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Qantas establishes $400 million climate fund

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Qantas establishes $400 million climate fund
Australia’s national carrier will establish the largest aviation fund of its kind in the world, as it seeks to incentivise a local sustainable aviation fuel (SAF) industry and invest in other sustainability initiatives on its journey to being carbon neutral by 2050.

The success of the fund will have a major impact on the business event industry, which is reliant on the aviation industry being able to reach its carbon targets to become carbon neutral itself, given the role air travel and air freight plays in delivering both supplies and delegates for events.

The $400 million fund represents an additional $110 million investment by Qantas, who has already contributed to a $290 million sustainable aviation fuel partnership with Airbus in 2022.

Sustainable aviation fuel is typically made from waste products like cooking oil, animal fat, solid household and business waste, and reduces the overall carbon emissions of the fuel over its full lifecycle by up to 80 per cent when compared to traditional jet fuel. SAF can be used in current aircraft, with Qantas already using it on flights to Australia from London.

Although the Qantas-Airbus partnership recently funded its first SAF refinery in Queensland, Australia does not have a significant supply of local SAF.

Aside from supporting SAF produced in Australia, the fund will invest in technology, managed sustainability funds and research and development partnerships. Investments in high integrity carbon offsets, international SAF and operational efficiency technology will all be part of the fund’s remit.

Qantas is aiming to reduce its carbon emissions by 25 per cent by 2030, including having SAF as 10 per cent of its fuel mix. It anticipates SAF accounting for 60 per cent of its fuel mix when 2050, by which time the airline expects to be carbon neutral.

Qantas Group’s chief sustainability officer Andrew Parker announced the fund at the airline’s investor day today – the first time the carrier has held such an event since the pandemic began.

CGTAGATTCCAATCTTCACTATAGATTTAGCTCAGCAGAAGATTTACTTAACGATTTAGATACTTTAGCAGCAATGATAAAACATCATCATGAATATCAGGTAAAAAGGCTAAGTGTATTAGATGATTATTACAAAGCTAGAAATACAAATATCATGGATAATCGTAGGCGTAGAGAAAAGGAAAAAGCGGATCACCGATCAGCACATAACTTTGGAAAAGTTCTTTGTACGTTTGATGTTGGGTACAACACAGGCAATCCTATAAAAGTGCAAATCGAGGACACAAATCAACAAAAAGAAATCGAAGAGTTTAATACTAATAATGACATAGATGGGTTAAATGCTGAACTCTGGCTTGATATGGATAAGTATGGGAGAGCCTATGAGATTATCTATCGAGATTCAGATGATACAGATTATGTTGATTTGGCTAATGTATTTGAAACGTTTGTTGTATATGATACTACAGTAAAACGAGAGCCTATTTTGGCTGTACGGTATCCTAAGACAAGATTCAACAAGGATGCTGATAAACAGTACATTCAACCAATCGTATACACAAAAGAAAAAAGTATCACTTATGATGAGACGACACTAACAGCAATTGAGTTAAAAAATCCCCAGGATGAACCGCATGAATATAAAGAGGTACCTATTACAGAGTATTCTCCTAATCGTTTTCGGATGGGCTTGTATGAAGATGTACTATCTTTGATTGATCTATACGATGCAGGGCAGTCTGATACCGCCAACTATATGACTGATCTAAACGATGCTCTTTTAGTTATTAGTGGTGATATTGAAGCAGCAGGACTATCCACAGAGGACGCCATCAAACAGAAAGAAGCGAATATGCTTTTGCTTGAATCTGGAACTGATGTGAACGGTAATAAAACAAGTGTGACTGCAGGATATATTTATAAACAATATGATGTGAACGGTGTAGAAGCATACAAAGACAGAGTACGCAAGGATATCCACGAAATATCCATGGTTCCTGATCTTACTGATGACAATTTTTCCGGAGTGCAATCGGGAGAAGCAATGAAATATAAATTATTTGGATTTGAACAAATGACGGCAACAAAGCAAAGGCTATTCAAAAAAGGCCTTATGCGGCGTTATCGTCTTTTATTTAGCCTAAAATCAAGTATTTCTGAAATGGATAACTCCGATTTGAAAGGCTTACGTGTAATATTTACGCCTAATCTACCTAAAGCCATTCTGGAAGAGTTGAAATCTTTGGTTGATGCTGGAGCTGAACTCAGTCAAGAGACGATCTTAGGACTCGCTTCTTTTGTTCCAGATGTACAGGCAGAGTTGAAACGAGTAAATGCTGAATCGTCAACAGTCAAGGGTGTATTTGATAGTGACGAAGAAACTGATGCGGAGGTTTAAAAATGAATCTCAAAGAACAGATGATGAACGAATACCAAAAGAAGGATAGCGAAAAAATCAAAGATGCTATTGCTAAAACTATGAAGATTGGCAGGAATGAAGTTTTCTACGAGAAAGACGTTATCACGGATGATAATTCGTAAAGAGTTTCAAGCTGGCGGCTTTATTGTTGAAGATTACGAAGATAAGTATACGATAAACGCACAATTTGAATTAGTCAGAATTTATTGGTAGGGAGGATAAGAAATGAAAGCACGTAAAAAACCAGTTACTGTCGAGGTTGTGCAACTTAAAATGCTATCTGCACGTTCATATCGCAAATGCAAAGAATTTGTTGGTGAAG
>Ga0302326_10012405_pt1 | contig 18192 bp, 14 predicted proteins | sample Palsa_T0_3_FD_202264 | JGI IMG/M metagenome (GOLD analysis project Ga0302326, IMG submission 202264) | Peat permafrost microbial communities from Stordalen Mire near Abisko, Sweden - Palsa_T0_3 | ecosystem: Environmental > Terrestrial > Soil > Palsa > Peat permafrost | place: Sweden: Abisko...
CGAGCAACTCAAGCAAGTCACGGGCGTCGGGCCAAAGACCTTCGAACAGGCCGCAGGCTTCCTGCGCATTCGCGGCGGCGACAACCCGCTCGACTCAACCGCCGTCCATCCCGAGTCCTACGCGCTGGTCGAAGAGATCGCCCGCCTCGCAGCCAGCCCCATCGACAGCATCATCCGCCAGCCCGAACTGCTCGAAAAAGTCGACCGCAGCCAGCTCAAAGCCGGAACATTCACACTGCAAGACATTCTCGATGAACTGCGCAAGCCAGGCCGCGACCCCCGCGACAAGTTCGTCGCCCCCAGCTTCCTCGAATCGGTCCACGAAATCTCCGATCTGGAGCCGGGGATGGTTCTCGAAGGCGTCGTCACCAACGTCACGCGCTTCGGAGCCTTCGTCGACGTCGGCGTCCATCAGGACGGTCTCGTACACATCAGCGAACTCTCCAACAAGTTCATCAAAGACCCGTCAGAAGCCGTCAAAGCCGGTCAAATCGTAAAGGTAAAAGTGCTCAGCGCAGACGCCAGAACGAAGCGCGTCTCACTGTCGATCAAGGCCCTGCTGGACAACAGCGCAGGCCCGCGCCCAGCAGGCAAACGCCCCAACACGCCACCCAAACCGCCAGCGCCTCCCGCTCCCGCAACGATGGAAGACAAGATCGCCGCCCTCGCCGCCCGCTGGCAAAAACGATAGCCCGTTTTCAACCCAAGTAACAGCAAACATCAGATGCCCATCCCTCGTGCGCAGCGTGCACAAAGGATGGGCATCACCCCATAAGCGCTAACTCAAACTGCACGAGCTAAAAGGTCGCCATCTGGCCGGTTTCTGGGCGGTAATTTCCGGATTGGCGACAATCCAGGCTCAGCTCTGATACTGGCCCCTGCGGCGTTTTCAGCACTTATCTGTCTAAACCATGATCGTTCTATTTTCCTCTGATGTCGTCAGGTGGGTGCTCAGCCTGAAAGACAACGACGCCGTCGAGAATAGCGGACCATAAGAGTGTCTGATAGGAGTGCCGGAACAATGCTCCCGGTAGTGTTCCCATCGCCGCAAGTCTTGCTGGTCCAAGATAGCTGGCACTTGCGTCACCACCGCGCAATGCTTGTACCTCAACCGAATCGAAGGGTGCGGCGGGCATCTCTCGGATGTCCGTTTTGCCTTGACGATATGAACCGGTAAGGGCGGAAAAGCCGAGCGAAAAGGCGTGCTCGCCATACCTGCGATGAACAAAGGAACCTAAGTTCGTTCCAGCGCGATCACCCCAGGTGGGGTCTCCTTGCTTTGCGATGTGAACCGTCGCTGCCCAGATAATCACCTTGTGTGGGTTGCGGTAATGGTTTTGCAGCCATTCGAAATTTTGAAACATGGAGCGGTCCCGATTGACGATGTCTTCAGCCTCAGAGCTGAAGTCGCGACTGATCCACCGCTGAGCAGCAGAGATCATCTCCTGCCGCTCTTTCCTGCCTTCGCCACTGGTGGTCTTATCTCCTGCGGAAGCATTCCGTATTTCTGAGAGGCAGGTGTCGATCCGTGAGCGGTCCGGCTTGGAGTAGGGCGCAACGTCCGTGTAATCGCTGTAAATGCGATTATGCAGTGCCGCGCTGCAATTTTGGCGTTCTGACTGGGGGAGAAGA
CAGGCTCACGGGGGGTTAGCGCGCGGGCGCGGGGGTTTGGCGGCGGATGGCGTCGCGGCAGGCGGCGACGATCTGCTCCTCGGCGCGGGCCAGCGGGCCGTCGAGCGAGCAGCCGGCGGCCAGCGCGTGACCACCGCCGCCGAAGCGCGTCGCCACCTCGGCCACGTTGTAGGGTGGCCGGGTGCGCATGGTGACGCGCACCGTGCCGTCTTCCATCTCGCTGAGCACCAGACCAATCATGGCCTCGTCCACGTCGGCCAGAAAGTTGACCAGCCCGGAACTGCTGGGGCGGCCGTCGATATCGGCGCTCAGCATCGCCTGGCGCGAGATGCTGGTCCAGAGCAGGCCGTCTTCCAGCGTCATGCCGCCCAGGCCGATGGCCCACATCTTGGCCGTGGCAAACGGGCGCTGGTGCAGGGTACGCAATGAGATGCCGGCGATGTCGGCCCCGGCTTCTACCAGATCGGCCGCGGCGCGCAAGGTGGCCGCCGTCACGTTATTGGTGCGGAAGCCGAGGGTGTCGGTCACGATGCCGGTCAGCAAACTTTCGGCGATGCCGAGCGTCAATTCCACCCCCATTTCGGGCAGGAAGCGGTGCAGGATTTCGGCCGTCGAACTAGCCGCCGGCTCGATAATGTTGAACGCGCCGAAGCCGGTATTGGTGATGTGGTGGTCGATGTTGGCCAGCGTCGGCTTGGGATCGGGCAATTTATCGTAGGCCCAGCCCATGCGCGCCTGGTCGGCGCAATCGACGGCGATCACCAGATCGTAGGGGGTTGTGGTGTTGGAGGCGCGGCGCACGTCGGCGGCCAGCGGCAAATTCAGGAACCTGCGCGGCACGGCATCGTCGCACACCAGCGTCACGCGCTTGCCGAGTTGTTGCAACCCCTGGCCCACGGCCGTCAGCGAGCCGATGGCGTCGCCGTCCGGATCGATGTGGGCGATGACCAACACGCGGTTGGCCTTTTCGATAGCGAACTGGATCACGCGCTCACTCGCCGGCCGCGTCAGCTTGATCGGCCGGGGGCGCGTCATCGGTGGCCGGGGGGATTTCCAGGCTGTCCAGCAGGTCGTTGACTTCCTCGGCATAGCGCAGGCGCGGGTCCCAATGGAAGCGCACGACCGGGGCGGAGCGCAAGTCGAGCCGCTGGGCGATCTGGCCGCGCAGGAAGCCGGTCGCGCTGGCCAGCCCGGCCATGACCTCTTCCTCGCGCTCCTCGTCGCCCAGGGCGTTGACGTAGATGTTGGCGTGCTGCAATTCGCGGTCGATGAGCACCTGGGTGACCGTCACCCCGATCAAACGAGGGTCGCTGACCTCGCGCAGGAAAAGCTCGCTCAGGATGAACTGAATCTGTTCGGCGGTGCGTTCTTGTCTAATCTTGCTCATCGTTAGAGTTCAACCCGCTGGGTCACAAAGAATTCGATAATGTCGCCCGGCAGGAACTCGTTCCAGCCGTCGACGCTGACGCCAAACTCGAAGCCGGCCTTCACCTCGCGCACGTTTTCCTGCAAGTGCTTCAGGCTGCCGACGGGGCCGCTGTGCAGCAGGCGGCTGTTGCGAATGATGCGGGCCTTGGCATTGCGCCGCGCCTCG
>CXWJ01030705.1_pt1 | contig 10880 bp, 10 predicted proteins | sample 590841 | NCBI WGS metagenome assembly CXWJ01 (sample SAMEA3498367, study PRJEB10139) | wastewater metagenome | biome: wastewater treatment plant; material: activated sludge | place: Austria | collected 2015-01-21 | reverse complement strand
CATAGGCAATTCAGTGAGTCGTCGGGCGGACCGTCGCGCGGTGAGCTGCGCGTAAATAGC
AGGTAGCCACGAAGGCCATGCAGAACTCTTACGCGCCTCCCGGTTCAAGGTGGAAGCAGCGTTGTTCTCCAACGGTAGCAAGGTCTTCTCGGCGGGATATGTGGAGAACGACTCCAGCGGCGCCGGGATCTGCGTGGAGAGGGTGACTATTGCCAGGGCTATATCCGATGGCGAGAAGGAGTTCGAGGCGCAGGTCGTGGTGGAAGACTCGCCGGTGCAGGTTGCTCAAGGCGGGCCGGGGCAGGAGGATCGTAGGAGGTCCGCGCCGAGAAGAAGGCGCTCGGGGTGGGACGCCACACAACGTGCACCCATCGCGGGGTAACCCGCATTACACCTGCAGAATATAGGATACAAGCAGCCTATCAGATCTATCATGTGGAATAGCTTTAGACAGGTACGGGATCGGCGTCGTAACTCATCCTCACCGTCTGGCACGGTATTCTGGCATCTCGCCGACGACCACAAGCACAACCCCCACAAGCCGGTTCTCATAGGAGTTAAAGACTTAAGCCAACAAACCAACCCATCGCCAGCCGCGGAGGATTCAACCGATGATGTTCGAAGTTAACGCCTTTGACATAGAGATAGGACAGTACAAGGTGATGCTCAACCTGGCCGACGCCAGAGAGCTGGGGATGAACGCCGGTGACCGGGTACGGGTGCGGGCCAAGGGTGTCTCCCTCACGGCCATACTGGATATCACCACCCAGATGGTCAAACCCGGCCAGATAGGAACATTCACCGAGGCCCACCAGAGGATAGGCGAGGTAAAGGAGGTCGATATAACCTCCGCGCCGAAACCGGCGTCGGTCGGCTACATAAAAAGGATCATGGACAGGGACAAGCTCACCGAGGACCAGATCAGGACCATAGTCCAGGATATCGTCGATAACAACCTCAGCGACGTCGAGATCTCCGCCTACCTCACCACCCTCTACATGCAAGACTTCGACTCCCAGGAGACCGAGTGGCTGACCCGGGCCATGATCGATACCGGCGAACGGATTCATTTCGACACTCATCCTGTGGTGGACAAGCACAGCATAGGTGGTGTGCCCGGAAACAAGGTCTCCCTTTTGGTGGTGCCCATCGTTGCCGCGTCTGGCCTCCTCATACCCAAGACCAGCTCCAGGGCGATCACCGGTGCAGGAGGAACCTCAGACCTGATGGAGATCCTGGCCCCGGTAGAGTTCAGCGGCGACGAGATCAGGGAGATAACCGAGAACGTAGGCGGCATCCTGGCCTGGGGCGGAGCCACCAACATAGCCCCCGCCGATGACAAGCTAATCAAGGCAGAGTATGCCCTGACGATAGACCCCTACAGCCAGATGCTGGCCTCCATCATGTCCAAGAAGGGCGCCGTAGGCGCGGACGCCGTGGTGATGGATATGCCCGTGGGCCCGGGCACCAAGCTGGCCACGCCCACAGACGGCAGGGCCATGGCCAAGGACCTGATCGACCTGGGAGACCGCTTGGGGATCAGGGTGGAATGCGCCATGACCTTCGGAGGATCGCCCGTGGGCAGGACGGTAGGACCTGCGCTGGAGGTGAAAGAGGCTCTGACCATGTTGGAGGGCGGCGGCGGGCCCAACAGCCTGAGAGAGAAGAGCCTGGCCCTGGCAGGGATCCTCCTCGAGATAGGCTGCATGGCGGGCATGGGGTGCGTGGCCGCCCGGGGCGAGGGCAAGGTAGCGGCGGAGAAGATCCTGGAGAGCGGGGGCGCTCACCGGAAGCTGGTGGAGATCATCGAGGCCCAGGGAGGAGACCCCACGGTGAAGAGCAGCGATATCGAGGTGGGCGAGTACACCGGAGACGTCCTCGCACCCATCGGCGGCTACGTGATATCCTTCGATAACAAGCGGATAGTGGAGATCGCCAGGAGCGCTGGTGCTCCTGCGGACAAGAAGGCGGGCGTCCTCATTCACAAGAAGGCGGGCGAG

“Managing climate change is now built into how we do business and is a key part of our strategy through to 2030 and beyond,” said Parker.

“We have already made progress towards our interim climate targets with sustainable aviation fuel powering our flights out of London, more fuel-efficient aircraft arriving every month and a mature carbon offset program.

“Governments around Australia are making important progress on working with industry to help decarbonise, and we welcome that. Creating markets for new fuels is a critical part of tackling climate change, which is why we’re today calling for a SAF mandate to be introduced to catalyse the development of the industry.

“Several of the countries we fly to have already committed to blending mandates of 5 to 10 per cent by 2030, and others are well on the path to introducing one. Australia has significant advantages for SAF production and there’s a great opportunity to create a new domestic industry.”

A SAF mandate would force aviation fuel suppliers to provide a certain percentage of sustainable fuel at Australian airports as a minimum standard.

“Without the right policy settings and signals we will see investment, projects and feedstocks move offshore to places with specific policy support. We look forward to working with government and the rest of the industry to ensure we capitalise on this opportunity for Australia,” said Parker.

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